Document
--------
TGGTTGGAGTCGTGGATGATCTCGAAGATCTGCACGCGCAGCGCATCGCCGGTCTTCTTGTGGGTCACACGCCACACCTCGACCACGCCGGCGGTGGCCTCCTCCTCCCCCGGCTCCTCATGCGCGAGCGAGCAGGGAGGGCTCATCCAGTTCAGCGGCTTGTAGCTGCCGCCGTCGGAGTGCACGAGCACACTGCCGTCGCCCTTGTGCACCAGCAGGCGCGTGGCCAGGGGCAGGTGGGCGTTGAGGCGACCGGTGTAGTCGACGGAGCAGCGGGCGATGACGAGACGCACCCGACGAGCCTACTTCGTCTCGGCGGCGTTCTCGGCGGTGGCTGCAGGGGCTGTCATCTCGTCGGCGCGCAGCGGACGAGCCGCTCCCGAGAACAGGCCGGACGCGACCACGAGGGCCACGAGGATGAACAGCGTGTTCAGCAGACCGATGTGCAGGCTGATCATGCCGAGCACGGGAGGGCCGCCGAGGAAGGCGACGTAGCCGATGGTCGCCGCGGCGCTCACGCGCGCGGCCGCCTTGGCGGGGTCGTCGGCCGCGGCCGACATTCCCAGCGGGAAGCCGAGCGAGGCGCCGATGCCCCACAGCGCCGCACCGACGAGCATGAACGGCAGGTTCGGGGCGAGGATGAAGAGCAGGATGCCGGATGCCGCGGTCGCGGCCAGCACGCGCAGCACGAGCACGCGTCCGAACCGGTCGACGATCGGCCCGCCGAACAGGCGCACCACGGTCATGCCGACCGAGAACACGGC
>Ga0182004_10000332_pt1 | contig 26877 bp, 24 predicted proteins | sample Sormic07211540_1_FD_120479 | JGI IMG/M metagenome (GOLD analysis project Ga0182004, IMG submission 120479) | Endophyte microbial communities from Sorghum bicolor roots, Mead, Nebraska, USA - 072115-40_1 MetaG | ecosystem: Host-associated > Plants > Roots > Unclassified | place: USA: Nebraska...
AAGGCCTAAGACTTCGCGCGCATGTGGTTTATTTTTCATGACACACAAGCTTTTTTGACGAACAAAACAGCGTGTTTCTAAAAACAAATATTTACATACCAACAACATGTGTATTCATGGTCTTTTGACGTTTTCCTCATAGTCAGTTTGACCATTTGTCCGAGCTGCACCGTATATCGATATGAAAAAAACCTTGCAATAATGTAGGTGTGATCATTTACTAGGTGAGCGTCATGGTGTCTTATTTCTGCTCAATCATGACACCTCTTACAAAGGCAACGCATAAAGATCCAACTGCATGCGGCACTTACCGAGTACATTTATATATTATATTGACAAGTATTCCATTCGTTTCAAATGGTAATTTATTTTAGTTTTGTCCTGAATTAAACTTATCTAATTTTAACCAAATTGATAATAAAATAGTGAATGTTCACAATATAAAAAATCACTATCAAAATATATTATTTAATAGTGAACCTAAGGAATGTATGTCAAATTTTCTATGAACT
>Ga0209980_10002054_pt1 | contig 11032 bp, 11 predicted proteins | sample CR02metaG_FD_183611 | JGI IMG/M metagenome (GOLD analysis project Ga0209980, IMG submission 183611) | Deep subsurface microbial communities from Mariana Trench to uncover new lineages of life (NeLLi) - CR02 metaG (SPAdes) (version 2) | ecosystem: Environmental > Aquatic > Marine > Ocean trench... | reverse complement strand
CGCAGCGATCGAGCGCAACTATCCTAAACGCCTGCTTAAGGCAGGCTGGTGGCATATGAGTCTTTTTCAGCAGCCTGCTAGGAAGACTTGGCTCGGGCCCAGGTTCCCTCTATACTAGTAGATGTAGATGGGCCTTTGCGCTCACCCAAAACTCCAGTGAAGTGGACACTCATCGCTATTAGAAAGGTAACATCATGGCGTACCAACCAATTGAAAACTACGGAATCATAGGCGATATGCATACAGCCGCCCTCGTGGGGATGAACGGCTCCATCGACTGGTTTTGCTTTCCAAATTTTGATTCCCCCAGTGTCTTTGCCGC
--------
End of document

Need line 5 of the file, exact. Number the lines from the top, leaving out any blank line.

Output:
CGCAGCGATCGAGCGCAACTATCCTAAACGCCTGCTTAAGGCAGGCTGGTGGCATATGAGTCTTTTTCAGCAGCCTGCTAGGAAGACTTGGCTCGGGCCCAGGTTCCCTCTATACTAGTAGATGTAGATGGGCCTTTGCGCTCACCCAAAACTCCAGTGAAGTGGACACTCATCGCTATTAGAAAGGTAACATCATGGCGTACCAACCAATTGAAAACTACGGAATCATAGGCGATATGCATACAGCCGCCCTCGTGGGGATGAACGGCTCCATCGACTGGTTTTGCTTTCCAAATTTTGATTCCCCCAGTGTCTTTGCCGC